This walk through will show you how to combine the features of Visual Studio 2013 with the Apache Cordova CTP 3.1, AngularJS, Ionic, and Adobe PhoneGap to create, build, and deploy a hybrid mobile app.

While Microsoft is hard at work putting the final touches on Visual Studio 2015 support for web based mobile apps, you can get started today if you know how to put the right pieces together.  This primer is intended to get you up and running building a hybrid mobile app using tools available today including Visual Studio 2013, Apache Cordova, AngularJS, the Ionic Framework, and Adobe Phone Build.


To start this primer you should install the following software.

Step 1 – Create a New Apache Cordova App with Ionic and AngularJS preconfigured

While Visual Studio provides templates for creating a new basic Apache Cordova app, the functionality is fairly limited.  It doesn’t provide you with any of the standard web based frameworks for handling navigation, data binding, interaction, or other features of modern Javascript frameworks..  It also doesn’t provide you with an easy way to replicate the look and feel of a native mobile application via CSS.  This is where AngularJS and the Ionic Framework come in.  AngularJS is a framework in use across the Internet for building single page apps as well as other web applications.  Ionic is a UI framework of CSS, images, and Javascript that allows you to build user experiences that simulate native applications and is in fact built on top of AngularJS.  These two frameworks form the backbone of the UI for your application.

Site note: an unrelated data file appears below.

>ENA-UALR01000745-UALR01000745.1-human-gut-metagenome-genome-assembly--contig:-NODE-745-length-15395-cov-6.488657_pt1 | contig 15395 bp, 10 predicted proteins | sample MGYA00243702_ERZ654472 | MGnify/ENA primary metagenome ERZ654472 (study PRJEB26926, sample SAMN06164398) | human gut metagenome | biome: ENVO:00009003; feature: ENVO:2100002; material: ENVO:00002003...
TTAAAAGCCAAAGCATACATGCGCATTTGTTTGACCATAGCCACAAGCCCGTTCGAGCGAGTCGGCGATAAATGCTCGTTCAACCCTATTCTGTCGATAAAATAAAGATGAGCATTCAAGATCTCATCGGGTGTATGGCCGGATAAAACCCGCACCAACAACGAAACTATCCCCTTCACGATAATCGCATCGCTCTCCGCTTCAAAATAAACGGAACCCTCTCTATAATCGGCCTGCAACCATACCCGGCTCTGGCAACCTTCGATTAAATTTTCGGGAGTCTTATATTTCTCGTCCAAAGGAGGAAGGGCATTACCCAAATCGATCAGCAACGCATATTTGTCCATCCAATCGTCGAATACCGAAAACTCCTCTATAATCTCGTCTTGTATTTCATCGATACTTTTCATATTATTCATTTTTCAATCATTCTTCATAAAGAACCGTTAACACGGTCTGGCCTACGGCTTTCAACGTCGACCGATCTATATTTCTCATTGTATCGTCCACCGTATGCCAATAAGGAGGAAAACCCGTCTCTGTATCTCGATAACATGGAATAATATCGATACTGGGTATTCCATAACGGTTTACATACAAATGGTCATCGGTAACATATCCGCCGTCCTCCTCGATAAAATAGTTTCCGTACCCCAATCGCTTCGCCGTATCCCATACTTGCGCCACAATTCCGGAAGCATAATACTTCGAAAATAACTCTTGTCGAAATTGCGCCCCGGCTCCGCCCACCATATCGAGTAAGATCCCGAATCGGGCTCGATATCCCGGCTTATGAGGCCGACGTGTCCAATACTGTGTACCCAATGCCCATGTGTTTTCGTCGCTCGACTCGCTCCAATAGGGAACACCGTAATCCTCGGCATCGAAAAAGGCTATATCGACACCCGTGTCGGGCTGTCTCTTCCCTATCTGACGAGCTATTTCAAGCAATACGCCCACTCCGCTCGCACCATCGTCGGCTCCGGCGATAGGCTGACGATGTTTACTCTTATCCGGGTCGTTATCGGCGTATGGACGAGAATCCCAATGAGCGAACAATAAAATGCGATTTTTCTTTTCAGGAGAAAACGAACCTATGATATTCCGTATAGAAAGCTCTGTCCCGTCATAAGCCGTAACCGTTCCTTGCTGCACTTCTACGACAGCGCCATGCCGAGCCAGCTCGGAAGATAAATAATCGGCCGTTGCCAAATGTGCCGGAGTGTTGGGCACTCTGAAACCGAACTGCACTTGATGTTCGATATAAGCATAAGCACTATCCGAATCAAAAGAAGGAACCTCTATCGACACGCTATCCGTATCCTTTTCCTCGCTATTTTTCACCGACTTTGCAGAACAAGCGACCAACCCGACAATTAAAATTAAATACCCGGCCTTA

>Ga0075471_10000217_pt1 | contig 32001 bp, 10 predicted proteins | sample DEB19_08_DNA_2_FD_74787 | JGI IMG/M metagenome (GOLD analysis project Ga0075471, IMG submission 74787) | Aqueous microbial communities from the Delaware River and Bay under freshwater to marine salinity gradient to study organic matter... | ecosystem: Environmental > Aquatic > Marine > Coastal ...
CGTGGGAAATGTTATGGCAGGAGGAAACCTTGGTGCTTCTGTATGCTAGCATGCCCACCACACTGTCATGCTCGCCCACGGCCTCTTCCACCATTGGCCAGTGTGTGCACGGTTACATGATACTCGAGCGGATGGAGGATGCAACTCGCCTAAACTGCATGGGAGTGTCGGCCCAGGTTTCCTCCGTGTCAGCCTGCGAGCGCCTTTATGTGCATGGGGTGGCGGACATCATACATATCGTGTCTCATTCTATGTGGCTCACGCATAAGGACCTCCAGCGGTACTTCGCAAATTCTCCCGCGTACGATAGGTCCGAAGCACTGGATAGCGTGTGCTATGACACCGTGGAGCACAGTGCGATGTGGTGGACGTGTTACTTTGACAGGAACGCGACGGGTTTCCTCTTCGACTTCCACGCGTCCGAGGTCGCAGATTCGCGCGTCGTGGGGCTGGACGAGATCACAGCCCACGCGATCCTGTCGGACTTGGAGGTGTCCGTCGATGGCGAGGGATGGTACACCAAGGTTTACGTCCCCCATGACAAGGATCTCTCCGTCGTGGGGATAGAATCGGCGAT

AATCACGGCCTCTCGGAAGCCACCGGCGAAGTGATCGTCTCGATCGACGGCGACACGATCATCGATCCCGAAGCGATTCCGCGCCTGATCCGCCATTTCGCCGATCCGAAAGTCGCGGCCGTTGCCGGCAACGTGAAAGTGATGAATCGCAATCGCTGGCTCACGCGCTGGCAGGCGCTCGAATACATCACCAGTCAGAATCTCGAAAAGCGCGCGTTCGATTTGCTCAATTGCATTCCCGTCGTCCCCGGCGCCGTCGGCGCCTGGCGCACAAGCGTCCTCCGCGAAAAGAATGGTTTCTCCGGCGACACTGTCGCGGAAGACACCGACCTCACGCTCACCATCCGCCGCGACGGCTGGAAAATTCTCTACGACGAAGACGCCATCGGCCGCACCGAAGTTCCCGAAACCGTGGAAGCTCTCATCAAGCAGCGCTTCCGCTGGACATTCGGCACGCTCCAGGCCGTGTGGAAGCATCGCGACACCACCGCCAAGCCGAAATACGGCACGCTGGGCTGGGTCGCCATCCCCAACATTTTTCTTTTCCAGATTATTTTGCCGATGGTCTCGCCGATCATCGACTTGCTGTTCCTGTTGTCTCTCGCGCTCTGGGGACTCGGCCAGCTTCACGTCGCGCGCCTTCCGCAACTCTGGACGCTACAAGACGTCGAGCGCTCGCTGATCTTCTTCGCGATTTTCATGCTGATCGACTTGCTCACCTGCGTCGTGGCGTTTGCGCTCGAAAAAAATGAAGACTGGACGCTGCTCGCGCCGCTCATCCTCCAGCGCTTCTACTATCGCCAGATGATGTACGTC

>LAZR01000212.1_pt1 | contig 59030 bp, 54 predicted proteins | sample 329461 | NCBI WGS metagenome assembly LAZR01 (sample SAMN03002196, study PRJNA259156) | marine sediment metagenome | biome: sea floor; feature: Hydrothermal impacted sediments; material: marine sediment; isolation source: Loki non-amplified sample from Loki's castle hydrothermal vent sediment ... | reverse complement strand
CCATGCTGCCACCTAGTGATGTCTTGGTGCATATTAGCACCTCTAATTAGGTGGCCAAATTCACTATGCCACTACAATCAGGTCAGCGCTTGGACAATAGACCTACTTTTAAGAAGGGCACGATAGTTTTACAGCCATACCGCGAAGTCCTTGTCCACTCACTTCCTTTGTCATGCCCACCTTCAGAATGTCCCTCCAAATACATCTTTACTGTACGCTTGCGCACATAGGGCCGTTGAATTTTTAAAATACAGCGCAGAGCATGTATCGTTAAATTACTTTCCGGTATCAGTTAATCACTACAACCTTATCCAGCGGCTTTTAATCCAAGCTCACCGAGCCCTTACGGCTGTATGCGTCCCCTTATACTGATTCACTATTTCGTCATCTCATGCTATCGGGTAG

I could go into detail about how to install both of these frameworks via node.js but fortunately Mike Jones from Microsoft has made this a lot easier for everybody, and I love easy.  So we’ll start our mobile app development by downloading his preconfigured template called Ionic SideMenu Starter Template.  This template provides a Visual Studio 2013 Apache Cordova app solution that incorporates the SideMenu starter app from Ionic.  Simply extract the files from the ZIP and rename them to match your application.  For my application, I’m starting a virtual personal trainer app for my local gym, Body Focus Fitness.  So I’ll rename my projects to BFFGym.Mobile.

Your solution should now look like the one below:


The structure is a combination of the frameworks for the app.  AngularJS is included the frameworks directory under scripts.  Ionic is contained in the lib directory.  The merges directory is used when building your Cordova App for a particular environment.  The UI and logic for the app are contained in the JavaScript files under the scripts directory and the HTML files in the templates directory.  If you build and run your app now, Visual Studio will start the Chrome browser with an add-on called Ripple that performs web based emulation of various mobile environments.  The screenshot below shows emulation of a Galaxy Nexus.  Here you can click on the menu at the top of the screen to see the side loaded options as well as navigate to the other screen.


Step 2 – Customize Your Application